Discovering the ramshackle California beach town of our childhoods in “Far West” Marin.
By Maria De La O
Ever wonder where those California beaches of your childhood—or your dreamed of childhood—have gone? You know, the funky places with sandy two-bedroom cottages and no heat? For all the lack of luxuries and glitz, these are the beaches that we really miss. The ones where neighbors say hello, children run free and surfers change into wetsuits on the street outside the parking lot (to save the parking fee).
Somehow, that life still survives in far northern Marin County, near the Sonoma line. It’s a village (yes, the locals really call it a village) that has only a general store, a post office, a restaurant (Quite a good one at that, after all this is still Marin.) and a few tiny cottages overlooking the cliffs, known as the “Dillon Beach Resort” (originally established by George Dillon in 1888). The village is so small, in fact, that you can walk the periphery in less than 10 minutes. Notably the 2010 census counted 283 full-timers here, split between the village area and the Sea Ranch-era development of Oceana Marin in the hills up above town.
We spent a few days in October 2020 at Dillon, forgoing the resort and staying at a tiny VRBO with two bedrooms and two bathrooms. It was still warm in Northern California, so we threw open the windows at night and listened to the ocean while we drifted off to sleep.
It was just what we needed.
The Good Stuff
Low tide The tidepools here aren’t stomped over, so you can expect to see crab, sea stars and little fishies.
Dillon Beach Coastal Kitchen Order the clam chowder. Mmm… clammy! The roasted cauliflower and the pulled pork sandwich also come highly recommended.
General store Check out the on-tap kombucha and soft serve ice cream behind the counter. The dairy cows munch pastureland just to the east of Dillon and you can taste it in the ice cream. The general store also stocks Marin-level foodie and drinking supplies (a great selection of high-end liquors, local wines, fancy cheese and salami, s’mores kits and more) as well as a nice selection of beach toys and souvenirs. (The zip-up Dillon Beach hoodies are perfect for when the coastal fog rolls in.)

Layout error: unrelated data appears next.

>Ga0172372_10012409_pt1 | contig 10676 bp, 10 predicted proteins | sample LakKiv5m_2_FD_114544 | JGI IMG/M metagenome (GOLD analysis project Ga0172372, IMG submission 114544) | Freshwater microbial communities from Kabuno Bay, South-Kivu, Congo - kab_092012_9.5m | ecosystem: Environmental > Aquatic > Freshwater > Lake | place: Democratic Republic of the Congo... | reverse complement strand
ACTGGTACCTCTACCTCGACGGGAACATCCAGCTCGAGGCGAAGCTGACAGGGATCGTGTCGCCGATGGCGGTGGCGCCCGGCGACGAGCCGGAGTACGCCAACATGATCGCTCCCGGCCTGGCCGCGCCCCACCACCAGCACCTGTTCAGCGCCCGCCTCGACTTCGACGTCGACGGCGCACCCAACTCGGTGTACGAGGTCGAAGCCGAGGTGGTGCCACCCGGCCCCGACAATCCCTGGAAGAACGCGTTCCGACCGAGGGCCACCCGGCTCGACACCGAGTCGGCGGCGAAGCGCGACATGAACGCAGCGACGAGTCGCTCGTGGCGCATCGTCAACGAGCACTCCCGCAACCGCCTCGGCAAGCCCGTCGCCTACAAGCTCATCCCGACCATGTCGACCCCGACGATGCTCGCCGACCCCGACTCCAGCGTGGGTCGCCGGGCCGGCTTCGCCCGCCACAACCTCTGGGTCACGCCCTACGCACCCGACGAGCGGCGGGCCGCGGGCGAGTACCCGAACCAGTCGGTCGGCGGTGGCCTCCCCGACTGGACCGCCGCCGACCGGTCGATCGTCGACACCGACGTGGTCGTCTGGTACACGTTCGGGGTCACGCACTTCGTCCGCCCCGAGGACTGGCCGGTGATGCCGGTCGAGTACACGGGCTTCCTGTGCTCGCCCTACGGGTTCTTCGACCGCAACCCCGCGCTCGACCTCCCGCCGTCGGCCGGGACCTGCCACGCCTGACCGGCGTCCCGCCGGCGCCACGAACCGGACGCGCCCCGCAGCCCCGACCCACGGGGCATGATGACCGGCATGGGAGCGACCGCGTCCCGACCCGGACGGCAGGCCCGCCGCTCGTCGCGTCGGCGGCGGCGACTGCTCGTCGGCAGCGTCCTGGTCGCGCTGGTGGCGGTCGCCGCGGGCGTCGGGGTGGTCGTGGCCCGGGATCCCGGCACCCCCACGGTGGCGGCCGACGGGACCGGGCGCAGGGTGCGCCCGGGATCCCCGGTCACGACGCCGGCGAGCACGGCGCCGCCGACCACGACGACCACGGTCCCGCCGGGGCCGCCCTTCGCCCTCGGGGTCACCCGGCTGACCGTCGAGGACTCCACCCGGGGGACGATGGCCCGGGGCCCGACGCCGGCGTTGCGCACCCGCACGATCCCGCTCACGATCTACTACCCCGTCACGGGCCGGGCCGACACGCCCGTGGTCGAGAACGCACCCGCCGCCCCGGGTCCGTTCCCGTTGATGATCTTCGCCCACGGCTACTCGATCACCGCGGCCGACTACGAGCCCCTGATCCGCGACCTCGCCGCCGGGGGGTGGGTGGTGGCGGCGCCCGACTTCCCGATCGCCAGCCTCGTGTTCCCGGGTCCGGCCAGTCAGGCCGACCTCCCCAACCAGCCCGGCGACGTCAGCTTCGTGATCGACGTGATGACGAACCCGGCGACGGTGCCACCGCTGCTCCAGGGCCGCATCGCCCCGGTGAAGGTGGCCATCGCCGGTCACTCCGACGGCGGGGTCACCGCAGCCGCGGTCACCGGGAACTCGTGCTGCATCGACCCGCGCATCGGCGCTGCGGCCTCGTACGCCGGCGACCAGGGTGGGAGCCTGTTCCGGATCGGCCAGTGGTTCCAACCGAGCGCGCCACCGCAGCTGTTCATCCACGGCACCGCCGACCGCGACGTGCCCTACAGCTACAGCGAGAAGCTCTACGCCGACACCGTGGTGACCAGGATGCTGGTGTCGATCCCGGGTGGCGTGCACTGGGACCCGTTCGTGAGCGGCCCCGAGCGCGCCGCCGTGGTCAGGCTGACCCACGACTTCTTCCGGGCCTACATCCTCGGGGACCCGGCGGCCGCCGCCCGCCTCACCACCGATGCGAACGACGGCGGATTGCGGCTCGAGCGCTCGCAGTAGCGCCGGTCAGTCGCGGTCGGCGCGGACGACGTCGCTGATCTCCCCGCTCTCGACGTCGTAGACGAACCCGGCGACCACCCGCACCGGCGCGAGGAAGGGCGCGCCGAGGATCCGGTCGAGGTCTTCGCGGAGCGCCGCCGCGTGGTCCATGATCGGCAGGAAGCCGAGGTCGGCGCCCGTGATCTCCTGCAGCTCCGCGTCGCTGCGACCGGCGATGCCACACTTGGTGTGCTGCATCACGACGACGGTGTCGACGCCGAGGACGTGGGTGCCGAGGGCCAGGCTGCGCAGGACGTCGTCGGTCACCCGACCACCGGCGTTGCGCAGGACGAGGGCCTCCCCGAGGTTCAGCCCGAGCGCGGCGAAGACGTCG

Burn, baby, burn Most everyone around here has a propane fire pit in their backyard. We had loads of fun just hanging out drinking beer and eating s’mores around ours. Truly cheap fun.
The dunes… Explore some of the last dunes outside of far Northern California here. Just stick to the well-trod trails and don’t disturb the natural ecosystem. This is where the threatened snowy plover and endangered least tern like to nest.
The deer… The deer population in Dillon Beach is quite habituated to humans. So enjoy watching the little families from a distance. Remember, a mama deer is actually quite dangerous when you get close to her young’un, so don’t attempt petting!
Ruff, ruff… Dillon Beach is classified as a dog-friendly beach, so feel free to bring along your water-loving pup.
Meet at the pirate? The beach’s odd pirate statue (procured at a charity auction back in 2000) acts as an unofficial meeting location and sunset cocktail spot. Enjoy a cold one and toast the pirate before you have to run back to the rat race.
The Not-So-Good Stuff
Parking Dillon Beach has the dubious distinction of being the only private beach in California. As such, the group that owns the beach can pretty much charge whatever the market will bear for the parking lot. There are not a lot of other parking options, so just cough it up.
Beep, beep… There can be traffic on the weekend along Cliff Street, the main drag to the beach and in and out of town. Allow a little extra time.
Good to Know
Brrr… Remember, folks, this isn’t San Diego. Dillon is a Northern California beach, so bring all your layers and wetsuits are a “must” for swimming.
Relatively placid H2O? If you can handle the water temperature, Dillon offers a bit safer swim than some Northern California beaches.
Maria De La O
Magazine editor. Documentary filmmaker. Copy expert. Mother. Traveler. Maria brings it all to the pages of ROAM.
© ROAM Family Travel 2021 – All rights reserved
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